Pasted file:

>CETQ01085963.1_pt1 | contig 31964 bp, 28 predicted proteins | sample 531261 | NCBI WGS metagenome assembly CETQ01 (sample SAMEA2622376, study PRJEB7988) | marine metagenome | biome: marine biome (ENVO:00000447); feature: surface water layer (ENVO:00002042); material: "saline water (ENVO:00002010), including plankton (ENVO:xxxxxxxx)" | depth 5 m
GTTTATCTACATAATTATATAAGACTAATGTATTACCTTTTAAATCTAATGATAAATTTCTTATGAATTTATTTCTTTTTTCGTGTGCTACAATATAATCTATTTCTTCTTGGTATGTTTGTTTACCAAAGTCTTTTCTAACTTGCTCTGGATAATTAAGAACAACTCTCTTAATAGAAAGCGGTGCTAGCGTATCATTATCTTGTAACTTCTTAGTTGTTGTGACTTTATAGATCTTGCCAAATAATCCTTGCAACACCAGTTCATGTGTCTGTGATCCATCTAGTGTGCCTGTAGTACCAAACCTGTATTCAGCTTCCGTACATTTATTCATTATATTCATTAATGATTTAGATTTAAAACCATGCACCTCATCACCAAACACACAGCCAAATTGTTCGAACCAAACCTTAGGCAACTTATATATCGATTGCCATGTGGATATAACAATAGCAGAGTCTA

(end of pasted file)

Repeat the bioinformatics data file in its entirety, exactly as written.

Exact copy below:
>CETQ01085963.1_pt1 | contig 31964 bp, 28 predicted proteins | sample 531261 | NCBI WGS metagenome assembly CETQ01 (sample SAMEA2622376, study PRJEB7988) | marine metagenome | biome: marine biome (ENVO:00000447); feature: surface water layer (ENVO:00002042); material: "saline water (ENVO:00002010), including plankton (ENVO:xxxxxxxx)" | depth 5 m
GTTTATCTACATAATTATATAAGACTAATGTATTACCTTTTAAATCTAATGATAAATTTCTTATGAATTTATTTCTTTTTTCGTGTGCTACAATATAATCTATTTCTTCTTGGTATGTTTGTTTACCAAAGTCTTTTCTAACTTGCTCTGGATAATTAAGAACAACTCTCTTAATAGAAAGCGGTGCTAGCGTATCATTATCTTGTAACTTCTTAGTTGTTGTGACTTTATAGATCTTGCCAAATAATCCTTGCAACACCAGTTCATGTGTCTGTGATCCATCTAGTGTGCCTGTAGTACCAAACCTGTATTCAGCTTCCGTACATTTATTCATTATATTCATTAATGATTTAGATTTAAAACCATGCACCTCATCACCAAACACACAGCCAAATTGTTCGAACCAAACCTTAGGCAACTTATATATCGATTGCCATGTGGATATAACAATAGCAGAGTCTA